From the time that he announced he was running for Governor more than three years ago, to his shocking, embarassing political downfall on Monday afternoon, I never cared for Eliot Spitzer. To me, he embodied the type of politician, so ambitious to rise in stature that he would do all he could to crush dissent.

Where he was once described as crusading, tough, principaled and ethical, the words most closely attached with the shamed New York governor are now arrogance, brashness, conceit and hubris. Spitzer’s meteoric rise will always be seen in the light of his trysts with high-priced hookers, rather than any of the good he did or may have ended up doing for his state.

I suspect that Spitzer never really cared so much about the end result of New York State because his eyes were set on other sights; Justice Department, State Department or maybe even the White House. To Spitzer, dealing with the disparate factions of this diverse state were likely an annoyance, he seemed so much the man to look down on others.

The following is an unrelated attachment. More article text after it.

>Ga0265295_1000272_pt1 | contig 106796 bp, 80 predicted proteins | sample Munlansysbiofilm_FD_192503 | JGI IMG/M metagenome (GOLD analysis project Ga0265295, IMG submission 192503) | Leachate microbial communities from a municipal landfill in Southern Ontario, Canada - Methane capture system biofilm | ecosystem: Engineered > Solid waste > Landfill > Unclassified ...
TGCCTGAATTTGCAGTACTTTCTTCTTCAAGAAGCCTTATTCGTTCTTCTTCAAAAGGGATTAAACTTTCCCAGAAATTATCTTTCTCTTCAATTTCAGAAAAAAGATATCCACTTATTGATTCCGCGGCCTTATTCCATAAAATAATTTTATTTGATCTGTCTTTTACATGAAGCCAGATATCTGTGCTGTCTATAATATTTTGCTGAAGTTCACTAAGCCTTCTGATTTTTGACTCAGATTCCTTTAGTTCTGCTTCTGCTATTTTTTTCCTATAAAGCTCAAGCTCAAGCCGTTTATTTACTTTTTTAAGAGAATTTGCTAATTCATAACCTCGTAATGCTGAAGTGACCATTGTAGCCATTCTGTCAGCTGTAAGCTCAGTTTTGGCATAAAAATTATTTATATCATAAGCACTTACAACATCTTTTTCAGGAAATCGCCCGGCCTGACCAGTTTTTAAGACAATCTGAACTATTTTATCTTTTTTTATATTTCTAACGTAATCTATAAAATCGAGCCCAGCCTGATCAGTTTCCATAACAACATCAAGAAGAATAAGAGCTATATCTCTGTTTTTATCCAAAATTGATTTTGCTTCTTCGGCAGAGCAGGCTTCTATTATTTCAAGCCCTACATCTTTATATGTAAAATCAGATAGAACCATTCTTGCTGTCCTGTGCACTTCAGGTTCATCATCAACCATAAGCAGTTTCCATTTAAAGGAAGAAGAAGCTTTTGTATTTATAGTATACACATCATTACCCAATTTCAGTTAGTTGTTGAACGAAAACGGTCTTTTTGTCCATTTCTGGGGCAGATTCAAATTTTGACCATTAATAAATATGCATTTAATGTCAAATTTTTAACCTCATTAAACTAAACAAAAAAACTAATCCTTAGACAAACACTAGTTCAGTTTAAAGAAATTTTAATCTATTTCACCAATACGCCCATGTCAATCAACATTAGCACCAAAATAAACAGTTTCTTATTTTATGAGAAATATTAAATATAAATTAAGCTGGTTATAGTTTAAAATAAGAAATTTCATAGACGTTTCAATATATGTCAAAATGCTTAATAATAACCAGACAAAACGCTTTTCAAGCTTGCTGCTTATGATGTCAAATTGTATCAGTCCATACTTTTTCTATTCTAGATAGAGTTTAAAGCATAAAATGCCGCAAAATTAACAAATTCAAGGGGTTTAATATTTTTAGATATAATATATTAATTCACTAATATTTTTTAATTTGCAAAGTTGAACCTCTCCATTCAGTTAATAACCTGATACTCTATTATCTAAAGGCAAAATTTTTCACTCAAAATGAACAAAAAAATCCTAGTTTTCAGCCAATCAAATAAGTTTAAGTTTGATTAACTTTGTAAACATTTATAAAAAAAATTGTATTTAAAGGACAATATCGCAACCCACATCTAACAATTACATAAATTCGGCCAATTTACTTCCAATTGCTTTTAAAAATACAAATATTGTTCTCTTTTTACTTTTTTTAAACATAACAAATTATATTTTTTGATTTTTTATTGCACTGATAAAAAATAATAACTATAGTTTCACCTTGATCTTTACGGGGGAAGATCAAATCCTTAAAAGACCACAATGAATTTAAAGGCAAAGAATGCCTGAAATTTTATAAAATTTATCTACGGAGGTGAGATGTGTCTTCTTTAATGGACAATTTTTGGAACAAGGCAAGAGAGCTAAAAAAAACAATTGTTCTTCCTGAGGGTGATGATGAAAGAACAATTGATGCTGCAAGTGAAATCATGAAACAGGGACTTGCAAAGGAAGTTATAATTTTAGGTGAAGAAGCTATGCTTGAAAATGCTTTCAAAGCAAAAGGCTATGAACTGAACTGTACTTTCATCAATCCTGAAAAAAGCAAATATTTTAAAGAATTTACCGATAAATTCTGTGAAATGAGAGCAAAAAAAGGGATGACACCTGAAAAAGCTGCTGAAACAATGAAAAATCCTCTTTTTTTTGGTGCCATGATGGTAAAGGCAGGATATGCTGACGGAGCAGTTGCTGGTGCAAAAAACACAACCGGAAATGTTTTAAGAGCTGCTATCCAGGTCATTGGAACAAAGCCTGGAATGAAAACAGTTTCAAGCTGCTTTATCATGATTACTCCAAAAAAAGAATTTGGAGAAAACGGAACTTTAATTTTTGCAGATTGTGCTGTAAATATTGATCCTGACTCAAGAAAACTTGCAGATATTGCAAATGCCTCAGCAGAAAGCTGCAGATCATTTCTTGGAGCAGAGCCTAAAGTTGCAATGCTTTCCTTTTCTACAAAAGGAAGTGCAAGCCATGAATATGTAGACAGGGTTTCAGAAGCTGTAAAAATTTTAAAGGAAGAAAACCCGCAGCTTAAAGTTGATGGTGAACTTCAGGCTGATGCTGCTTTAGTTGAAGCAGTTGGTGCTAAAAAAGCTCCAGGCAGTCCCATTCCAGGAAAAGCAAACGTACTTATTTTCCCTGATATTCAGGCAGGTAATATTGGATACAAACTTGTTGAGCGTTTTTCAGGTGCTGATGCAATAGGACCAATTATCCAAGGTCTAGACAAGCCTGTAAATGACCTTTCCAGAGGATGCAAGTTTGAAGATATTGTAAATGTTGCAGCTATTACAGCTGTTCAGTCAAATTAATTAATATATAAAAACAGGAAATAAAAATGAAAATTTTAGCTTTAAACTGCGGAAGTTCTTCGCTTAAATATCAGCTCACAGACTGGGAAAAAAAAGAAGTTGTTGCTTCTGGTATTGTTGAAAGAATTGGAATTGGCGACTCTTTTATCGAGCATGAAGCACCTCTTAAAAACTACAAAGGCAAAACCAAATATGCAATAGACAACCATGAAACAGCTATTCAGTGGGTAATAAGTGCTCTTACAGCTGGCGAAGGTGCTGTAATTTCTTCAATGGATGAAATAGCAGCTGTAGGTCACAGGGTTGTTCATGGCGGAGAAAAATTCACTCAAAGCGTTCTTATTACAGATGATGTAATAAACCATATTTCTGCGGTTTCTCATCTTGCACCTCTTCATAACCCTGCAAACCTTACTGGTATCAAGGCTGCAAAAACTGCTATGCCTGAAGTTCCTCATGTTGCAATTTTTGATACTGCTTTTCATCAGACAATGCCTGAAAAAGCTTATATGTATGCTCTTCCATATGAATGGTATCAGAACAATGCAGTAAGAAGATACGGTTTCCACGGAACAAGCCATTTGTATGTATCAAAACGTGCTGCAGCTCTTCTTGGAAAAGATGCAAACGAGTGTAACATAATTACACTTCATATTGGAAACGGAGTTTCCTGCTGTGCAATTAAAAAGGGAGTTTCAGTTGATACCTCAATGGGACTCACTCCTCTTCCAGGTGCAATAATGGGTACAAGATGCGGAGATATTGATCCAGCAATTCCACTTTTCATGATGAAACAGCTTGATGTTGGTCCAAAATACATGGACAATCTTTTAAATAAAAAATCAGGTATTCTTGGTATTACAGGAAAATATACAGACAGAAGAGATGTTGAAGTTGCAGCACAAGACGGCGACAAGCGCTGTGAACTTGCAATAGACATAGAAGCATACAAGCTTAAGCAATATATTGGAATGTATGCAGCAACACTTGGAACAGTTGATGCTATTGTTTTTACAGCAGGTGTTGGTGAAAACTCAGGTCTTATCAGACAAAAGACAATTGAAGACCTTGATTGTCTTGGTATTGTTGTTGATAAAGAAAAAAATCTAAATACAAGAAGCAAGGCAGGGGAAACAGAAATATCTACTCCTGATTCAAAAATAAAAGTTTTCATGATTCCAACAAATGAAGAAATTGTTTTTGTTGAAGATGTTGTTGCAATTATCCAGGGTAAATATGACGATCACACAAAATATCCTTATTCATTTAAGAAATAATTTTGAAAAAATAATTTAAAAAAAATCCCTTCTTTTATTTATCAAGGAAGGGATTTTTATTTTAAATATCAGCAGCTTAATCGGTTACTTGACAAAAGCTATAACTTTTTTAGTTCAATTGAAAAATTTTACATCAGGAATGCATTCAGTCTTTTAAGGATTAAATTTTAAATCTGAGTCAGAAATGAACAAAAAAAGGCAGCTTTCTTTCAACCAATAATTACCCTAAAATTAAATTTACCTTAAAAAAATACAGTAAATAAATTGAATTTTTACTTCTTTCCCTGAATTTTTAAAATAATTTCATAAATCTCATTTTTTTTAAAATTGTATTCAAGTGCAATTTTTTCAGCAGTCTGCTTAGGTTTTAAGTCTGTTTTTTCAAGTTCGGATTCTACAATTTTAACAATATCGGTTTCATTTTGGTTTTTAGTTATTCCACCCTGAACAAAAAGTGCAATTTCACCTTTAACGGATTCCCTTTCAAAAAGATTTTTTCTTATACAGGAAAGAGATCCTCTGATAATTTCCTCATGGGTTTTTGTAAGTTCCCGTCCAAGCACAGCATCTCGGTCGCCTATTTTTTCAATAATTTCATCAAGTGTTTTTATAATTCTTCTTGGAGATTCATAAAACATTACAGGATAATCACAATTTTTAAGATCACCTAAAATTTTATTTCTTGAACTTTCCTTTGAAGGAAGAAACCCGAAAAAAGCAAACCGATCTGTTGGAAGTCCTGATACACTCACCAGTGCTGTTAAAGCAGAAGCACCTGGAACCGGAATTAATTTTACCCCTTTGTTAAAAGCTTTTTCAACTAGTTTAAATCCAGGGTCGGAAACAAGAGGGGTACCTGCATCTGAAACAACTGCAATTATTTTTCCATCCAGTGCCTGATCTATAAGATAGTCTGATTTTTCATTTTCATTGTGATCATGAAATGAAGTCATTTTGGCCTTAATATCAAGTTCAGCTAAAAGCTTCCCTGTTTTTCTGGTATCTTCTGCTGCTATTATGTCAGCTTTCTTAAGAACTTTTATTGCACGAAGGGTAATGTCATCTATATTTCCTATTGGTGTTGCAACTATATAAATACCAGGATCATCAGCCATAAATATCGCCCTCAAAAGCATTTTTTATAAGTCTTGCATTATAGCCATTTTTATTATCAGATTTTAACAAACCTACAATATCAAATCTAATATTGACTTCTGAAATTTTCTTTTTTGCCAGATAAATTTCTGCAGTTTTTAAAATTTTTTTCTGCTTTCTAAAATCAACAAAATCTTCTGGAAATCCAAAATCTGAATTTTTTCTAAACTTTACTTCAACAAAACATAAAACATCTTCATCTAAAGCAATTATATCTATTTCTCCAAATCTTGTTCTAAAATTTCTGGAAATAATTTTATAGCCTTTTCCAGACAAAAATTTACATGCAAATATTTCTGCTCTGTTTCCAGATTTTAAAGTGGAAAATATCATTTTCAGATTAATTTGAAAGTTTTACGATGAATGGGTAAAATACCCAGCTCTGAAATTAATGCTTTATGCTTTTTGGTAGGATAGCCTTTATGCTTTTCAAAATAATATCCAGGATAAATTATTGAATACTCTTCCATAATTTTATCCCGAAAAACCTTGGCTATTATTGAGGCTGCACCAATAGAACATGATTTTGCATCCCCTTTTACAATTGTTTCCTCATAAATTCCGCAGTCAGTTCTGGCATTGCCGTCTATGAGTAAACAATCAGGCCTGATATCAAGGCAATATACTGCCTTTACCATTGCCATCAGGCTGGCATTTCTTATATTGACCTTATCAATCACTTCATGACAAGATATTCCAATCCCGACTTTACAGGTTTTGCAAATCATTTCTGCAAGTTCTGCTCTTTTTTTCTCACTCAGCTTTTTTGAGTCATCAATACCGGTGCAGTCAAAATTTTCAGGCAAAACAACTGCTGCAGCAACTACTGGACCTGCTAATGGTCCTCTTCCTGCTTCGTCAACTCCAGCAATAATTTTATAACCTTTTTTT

When it was announced here in Albany that he was involved in a prostitution ring, even his own party members seemed to chuckle. This was not a man well-liked by many of those who dealt with him. It was just not easy to have sympathy for the “Steamroller”, the “Sheriff of Wall Street”. Down in in the City, the Wall Street traders rejoiced, handing out cigars, buying strangers drinks and giving ecstatic high fives.

Although most of Spitzer’s high-profile targets from his days as New York Attorney General didn’t say it, we know that in their cavernous offices, behind their cherry wood desks they felt free to let loose their pleasure with his downfall.

One who wasn’t so mum, Kenneth Langone, a former New York Stock Exchange boardmember told CNBC he hoped that the Governor, who had once tried to bury him to make some headlines, would roast in the fires of his own hell.

(more…)